This permanent wave machine, selected as this week’s Pennsylvania Treasure by CAP curator Diana Zeltmann, offers a glimpse into the early 20th century, when permanents or “perms” were the new, hit style 🔥 The family of Mildred Bierman Bevan donated this machine to the State Museum in 2008 🙈 After graduating from Wyoming High School in 1933, Bevan attended Empire Beauty College in Wilkes-Barre, Pa 😎 One year later, she opened Mildred’s Beauty Shop in Wyoming, Pa. Bevan eventually relocated to Scotch Plains, N.J., where she continued operating her beauty shop into the 1970s. The circa 1935 Duart-manufactured machine from Mildred’s Beauty Shop is now part of the State Museum’s Community and Domestic Life collection. San Francisco-based Duart was a popular brand and was said to have been the choice of Hollywood’s biggest stars. 
A woman who had straight hair wanted to have a man before the twenty-century. Curls had to spend hours heating curling irons To achieve curls, she can either blow dry her hair with a torch or use pins and rags to hold it in place. False hair pieces may be used if she is unable to achieve the desired results or tired of their short-lived effects. Women born with short hair saw new possibilities for long-lasting curls. The promise of science brought about some rather frightening contraptions, such as this permanent wave machine from the 1930s that offered “permanent results” using a mixture chemicals. Electrically heated clamps.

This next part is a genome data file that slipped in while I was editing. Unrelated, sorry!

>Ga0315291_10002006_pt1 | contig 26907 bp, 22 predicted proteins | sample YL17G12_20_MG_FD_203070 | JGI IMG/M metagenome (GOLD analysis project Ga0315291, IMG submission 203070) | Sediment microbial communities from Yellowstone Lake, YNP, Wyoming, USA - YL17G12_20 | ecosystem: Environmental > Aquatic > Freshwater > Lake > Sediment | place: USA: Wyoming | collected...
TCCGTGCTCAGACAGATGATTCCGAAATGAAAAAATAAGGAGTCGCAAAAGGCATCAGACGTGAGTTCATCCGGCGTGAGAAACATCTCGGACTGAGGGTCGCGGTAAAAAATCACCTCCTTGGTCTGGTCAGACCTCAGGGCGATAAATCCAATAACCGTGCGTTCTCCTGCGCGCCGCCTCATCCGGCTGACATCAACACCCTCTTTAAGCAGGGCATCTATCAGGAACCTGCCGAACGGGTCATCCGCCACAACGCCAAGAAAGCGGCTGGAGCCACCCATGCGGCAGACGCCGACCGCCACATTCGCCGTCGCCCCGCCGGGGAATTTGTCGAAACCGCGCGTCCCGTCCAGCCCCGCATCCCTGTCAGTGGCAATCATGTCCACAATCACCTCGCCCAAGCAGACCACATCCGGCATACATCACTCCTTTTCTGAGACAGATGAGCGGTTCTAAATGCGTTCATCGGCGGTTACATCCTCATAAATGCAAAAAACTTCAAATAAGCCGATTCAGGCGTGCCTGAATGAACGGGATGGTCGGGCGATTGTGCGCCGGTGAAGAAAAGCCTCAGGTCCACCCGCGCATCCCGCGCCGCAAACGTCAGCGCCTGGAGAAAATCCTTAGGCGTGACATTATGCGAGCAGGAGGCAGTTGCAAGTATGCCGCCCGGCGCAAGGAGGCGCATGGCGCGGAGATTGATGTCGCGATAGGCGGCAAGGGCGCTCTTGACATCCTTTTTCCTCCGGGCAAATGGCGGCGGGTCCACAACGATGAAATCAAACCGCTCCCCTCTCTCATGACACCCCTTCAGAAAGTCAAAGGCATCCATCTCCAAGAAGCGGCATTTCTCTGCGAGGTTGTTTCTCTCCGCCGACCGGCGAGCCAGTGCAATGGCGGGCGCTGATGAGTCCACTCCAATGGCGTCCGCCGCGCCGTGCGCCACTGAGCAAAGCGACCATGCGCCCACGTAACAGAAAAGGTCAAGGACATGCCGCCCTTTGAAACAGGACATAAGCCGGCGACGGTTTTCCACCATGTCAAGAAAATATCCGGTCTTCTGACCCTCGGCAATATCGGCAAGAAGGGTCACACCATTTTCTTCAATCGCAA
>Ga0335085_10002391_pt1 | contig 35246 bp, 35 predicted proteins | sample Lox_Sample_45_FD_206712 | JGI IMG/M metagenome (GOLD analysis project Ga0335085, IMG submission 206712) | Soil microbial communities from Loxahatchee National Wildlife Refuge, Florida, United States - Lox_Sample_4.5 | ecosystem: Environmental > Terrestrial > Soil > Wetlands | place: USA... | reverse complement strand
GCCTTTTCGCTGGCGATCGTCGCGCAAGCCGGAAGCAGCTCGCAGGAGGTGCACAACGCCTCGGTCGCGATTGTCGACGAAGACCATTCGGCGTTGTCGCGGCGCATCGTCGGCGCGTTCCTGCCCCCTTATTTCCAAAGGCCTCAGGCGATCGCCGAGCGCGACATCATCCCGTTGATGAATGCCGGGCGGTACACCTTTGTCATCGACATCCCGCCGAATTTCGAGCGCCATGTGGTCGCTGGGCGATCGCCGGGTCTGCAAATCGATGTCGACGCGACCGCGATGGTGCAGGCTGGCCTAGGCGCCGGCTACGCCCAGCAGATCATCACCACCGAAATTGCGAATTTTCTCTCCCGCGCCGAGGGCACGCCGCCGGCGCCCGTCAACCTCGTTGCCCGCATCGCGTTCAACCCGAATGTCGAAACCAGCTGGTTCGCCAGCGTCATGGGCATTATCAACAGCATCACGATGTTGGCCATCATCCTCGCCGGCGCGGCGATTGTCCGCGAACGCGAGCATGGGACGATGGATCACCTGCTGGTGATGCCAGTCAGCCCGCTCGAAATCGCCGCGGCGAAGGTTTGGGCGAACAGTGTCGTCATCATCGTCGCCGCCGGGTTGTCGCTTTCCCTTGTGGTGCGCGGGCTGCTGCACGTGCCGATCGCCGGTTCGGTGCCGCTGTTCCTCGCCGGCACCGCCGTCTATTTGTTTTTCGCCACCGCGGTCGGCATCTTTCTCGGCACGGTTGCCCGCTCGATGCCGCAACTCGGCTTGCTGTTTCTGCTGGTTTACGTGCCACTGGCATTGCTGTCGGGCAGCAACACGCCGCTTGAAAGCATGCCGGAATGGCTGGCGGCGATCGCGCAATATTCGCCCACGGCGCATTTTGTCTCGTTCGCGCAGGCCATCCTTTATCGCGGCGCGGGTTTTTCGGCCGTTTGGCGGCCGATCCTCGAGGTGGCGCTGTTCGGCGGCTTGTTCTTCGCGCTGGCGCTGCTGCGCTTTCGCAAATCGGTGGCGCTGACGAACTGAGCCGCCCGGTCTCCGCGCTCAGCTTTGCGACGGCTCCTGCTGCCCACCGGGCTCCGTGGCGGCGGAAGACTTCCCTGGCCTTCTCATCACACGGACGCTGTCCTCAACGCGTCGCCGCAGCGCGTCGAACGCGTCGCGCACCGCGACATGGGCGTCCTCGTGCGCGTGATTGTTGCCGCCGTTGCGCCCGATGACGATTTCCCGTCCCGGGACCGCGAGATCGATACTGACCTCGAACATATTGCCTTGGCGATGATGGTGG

Mattew Iverson scihi.org We can obtain additional information from you. Karl Nessler was the son of the shoemaker Bartholomäus Nessler and his wife Rosina (née Laitner) from the Black Forest town of Todtnau below the Feldberg. In his youth, he had reportedly gotten the idea for the permanent waves. As a young man, he worked occasionally as a janitor. Shepherd and noticed that sheep’s Hair was curly and not like human hair. In Fahrnau near his home, he had begun an apprenticeship. He was eventually fired by Busam after only a few months. He continued his learning by staying in Basel Milan and Geneva. Here he also learned French and Italian. His training was continued and he had found work with an eminent hairdresser in Geneva. After adapting to the French-speaking world, he had become Charles Nessler for life and Charles Nestle. This was modified by Rebecca Evans, Quito (Ecuador), February 21, 2021.